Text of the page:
Prenatal Screening - Introduction
Got your pregnancy test positive! It’s one of the most amazing feelings for couples. Here starts the nine months desperate wait to hold your baby in your arms. These nine months bring to you different experiences in and around you, including granny advice, doctor visits and multiple screenings.
Expectant mothers are advised several screening tests during their 40 weeks of pregnancy, even those whose chances of having a baby with a defect are low, to ensure no defect, good health and normal development of the fetus. A pregnant woman is advised multiple pre-natal screening tests in first and second trimester to check the health and development of the baby. These tests are absolutely safe and non-invasive.
The major objective of these tests is to rule out the genetic and developmental abnormalities in the baby. Every woman stands a small chance of having a baby with chromosomal anomaly or neural tube defect. Some women may fall under high risk category. The routine screening tests that are usually done don’t give a definitive diagnosis. Therefore, women in high risk category are further advised to undergo advanced screening tests to confirm the chances of baby being born with a genetic disorder or a developmental birth defect.
It is completely the patient’s choice to undergo prenatal screening, or to undergo only selective tests under the screening umbrella. Nevertheless, it is advisable to undergo prenatal screening tests to ensure the health and well-being of the baby and have the opportunity to correct some of the defects in-utero if required.
Routine pre-natal screening tests involve a combination of blood test and ultrasound scans. Ultrasound scan helps detect risk of physical (developmental) abnormalities whereas blood tests helps detect risk of inherited disorders.
Prenatal screening tests help detect the risk of inherited disorders including chromosomal abnormalities such as Down syndrome, neural tube defects, or birth defects like congenital heart disease in the unborn baby.
In routine first trimester screening, levels of hCG (Human chorionic gonadotropin) and PAPP-A (pregnancy-associated plasma protein A) in maternal serum are detected, combined with the measurement of nuchal translucency (NT).
Second trimester screening is done by estimating the levels of AFP (alpha feto-protein) inhibin-A, estriol, and hCG in the woman's blood.
If the results of first and/or second trimester prenatal screening falls under high risk category, further advanced tests will be advised by the doctor like Chorionic villus sampling, amniocentesis, and cell free fetal DNA to reach a definitive diagnosis.
While all pregnant women must undergo prenatal screening, there are certain women who fall under high risk category and must mandatorily undergo screening. They are women who:
- Are over 35 years of age
- Have been exposed since conception to a substance or substances like alcohol that might be harmful to the developing baby
- Have a family history of genetic disease or have been the carriers of a disease or have a genetic disorder themselves
- Have been exposed to infections such as rubella or toxoplasmosis that can cause a birth defect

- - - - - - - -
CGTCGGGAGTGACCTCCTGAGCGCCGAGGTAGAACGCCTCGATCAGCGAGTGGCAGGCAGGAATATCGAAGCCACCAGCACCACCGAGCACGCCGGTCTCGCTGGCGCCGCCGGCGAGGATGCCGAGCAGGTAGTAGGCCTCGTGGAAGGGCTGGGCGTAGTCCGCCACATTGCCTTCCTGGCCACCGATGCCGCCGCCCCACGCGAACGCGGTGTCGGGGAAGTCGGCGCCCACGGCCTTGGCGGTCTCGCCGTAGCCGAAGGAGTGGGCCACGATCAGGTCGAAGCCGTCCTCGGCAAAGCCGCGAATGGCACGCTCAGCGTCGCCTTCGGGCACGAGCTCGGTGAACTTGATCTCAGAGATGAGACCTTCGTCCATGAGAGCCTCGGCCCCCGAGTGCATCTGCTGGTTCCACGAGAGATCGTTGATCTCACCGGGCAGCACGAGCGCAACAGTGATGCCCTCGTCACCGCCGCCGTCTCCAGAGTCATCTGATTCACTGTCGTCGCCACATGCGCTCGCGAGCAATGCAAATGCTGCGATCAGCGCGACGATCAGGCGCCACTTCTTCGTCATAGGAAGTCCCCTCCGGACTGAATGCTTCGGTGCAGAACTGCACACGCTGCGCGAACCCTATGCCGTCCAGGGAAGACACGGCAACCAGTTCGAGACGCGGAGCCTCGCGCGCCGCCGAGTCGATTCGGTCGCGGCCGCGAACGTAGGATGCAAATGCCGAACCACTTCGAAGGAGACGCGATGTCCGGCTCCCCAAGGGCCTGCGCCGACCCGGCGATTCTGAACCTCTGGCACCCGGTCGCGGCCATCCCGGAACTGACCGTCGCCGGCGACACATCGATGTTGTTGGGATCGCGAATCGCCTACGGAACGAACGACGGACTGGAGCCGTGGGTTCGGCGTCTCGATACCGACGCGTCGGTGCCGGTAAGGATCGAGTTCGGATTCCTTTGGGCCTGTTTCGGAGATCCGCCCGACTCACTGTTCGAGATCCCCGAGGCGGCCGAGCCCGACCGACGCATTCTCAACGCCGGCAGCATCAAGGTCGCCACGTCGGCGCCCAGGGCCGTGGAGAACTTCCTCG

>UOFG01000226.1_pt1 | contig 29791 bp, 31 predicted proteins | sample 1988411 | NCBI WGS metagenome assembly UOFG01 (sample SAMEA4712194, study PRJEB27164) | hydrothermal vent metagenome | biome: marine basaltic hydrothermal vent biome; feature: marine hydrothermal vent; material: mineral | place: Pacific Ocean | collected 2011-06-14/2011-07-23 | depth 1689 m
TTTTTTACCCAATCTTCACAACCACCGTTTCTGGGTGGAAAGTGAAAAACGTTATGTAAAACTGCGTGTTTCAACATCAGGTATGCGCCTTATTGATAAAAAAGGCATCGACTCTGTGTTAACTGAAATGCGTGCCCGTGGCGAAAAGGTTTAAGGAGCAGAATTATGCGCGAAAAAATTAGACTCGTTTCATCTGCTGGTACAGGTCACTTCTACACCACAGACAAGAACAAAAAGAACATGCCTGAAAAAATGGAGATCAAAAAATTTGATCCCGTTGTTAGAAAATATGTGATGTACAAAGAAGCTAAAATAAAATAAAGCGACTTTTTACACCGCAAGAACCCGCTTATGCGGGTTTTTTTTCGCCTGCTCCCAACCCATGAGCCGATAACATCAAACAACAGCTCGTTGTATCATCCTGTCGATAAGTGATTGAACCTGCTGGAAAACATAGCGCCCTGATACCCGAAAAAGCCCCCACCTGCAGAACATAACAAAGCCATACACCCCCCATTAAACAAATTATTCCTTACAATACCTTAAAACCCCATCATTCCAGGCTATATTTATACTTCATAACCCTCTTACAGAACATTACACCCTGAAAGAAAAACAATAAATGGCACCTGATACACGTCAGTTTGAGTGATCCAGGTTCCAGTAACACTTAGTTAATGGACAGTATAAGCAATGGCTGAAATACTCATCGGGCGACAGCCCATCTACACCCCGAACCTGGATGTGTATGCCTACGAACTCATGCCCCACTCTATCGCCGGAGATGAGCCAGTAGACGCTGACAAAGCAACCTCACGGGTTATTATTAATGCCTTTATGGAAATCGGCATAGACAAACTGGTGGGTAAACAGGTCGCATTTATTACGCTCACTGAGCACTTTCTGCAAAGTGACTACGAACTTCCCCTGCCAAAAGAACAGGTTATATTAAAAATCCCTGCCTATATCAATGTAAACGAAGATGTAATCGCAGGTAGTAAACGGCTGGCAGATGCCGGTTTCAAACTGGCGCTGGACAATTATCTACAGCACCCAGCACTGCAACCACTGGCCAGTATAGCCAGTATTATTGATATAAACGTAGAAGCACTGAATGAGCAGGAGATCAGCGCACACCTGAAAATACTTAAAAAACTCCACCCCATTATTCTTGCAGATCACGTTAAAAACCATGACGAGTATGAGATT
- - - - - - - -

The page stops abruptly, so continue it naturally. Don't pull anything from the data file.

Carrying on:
- Have had previous babies with inherited defects
- History of multiple miscarriages
- Having twin or multiple pregnancy
- Racial origin - For instance cystic fibrosis is more common in Caucasians of North European origin
- Intermarriage or marriage between first cousins increase the baby’s risk of genetic disorders
Prenatal screening in first trimester is done in three parts:
Nuchal Translucency Scan (NT Scan)
An ultrasound scan is done to measure the space at the back of the fetal neck for increasing fluid or thickening. In addition to this ultrasound also examines the presence of fetal nasal bone. An increased nuchal thickening or an absence of the nasal bone increases the risk of a baby with Down syndrome. It must be done in 11th – 14th week of pregnancy because till the fourteenth week base of fetal neck is transparent. The thicker the Nuchal Translucency, the higher the chance of developing genetic abnormality at this gestational age. Timing is very crucial since nuchal fold becomes less and less transparent as the pregnancy progresses. This test also helps detect congenital heart defect. Increased NT measurement may also be linked to high risk of preterm labor.
The report would read the result as e.g. 1 in 4000,1 in 100 etc. This interprets that out of every 100 women with this result, one will have Down syndrome. The higher the denominator, lower the risk.
Blood Test –Blood test is taken when pregnancy is at 9-11th week.
- Pregnancy associated plasma protein screening (PAPP-A) - It measures a protein which is produced by placenta and passed into the mothers blood stream. Lower levels indicate higher risk of developing either of the trisomies namely Trisomy 21, 18 and 13.
- Human Chorionic Gonadotrophin (HCG Screening) - It measuresa hormone produced by the placenta in early pregnancy and passed into maternal bloodstream. High levels of. β hCG is associated with an increased risk of Trisomy 21, while lower levels of β hCG is associated with an increased risk of Trisomy 18 and 13.
The doctor would want to see both the reports. They help in determining the risk of chromosomal defects like Down syndrome, Trisomy 13 and Trisomy-18. This is called combined screening. An abnormal result doesn’t mean that the baby has chromosomal problem, just that there is increased risk of developing the same. Most of such women go on to have a normal baby with no defect.